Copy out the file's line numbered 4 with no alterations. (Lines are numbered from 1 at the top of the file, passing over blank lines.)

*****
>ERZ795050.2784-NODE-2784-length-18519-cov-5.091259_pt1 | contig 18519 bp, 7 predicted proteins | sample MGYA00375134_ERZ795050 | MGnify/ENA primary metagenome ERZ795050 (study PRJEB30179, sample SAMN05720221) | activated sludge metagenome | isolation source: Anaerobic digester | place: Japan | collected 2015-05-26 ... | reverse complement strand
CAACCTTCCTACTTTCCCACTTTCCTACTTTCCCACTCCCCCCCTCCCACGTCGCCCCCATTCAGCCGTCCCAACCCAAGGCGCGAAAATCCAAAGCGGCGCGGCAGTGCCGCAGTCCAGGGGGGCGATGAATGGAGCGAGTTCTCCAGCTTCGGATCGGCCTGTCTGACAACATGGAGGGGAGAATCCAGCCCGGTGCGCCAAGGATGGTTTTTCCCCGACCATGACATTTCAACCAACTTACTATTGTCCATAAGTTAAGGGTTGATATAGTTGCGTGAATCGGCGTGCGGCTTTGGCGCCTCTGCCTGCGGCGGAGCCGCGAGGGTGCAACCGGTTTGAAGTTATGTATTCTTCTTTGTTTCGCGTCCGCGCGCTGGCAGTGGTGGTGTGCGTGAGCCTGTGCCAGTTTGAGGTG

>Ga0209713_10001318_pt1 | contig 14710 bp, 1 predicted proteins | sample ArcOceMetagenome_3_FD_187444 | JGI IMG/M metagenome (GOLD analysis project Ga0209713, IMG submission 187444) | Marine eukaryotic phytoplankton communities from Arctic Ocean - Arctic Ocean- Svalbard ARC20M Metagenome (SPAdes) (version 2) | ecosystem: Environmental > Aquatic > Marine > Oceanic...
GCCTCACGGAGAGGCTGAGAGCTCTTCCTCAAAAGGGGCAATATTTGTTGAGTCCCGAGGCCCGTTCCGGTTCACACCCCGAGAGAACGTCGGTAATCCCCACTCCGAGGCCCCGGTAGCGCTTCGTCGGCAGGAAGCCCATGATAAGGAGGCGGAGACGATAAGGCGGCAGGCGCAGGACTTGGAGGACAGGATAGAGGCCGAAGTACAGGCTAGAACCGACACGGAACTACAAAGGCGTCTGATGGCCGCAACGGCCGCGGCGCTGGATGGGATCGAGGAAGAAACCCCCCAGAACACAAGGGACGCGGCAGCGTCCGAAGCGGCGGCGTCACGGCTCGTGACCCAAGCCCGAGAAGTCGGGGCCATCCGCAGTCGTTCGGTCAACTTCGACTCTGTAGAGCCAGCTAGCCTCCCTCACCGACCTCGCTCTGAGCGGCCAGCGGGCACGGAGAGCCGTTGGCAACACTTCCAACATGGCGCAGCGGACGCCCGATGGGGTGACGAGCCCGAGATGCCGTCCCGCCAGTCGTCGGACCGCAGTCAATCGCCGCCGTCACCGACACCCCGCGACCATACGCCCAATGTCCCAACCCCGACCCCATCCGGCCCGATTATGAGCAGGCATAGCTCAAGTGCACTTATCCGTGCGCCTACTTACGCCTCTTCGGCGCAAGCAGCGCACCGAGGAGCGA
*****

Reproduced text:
GCCTCACGGAGAGGCTGAGAGCTCTTCCTCAAAAGGGGCAATATTTGTTGAGTCCCGAGGCCCGTTCCGGTTCACACCCCGAGAGAACGTCGGTAATCCCCACTCCGAGGCCCCGGTAGCGCTTCGTCGGCAGGAAGCCCATGATAAGGAGGCGGAGACGATAAGGCGGCAGGCGCAGGACTTGGAGGACAGGATAGAGGCCGAAGTACAGGCTAGAACCGACACGGAACTACAAAGGCGTCTGATGGCCGCAACGGCCGCGGCGCTGGATGGGATCGAGGAAGAAACCCCCCAGAACACAAGGGACGCGGCAGCGTCCGAAGCGGCGGCGTCACGGCTCGTGACCCAAGCCCGAGAAGTCGGGGCCATCCGCAGTCGTTCGGTCAACTTCGACTCTGTAGAGCCAGCTAGCCTCCCTCACCGACCTCGCTCTGAGCGGCCAGCGGGCACGGAGAGCCGTTGGCAACACTTCCAACATGGCGCAGCGGACGCCCGATGGGGTGACGAGCCCGAGATGCCGTCCCGCCAGTCGTCGGACCGCAGTCAATCGCCGCCGTCACCGACACCCCGCGACCATACGCCCAATGTCCCAACCCCGACCCCATCCGGCCCGATTATGAGCAGGCATAGCTCAAGTGCACTTATCCGTGCGCCTACTTACGCCTCTTCGGCGCAAGCAGCGCACCGAGGAGCGA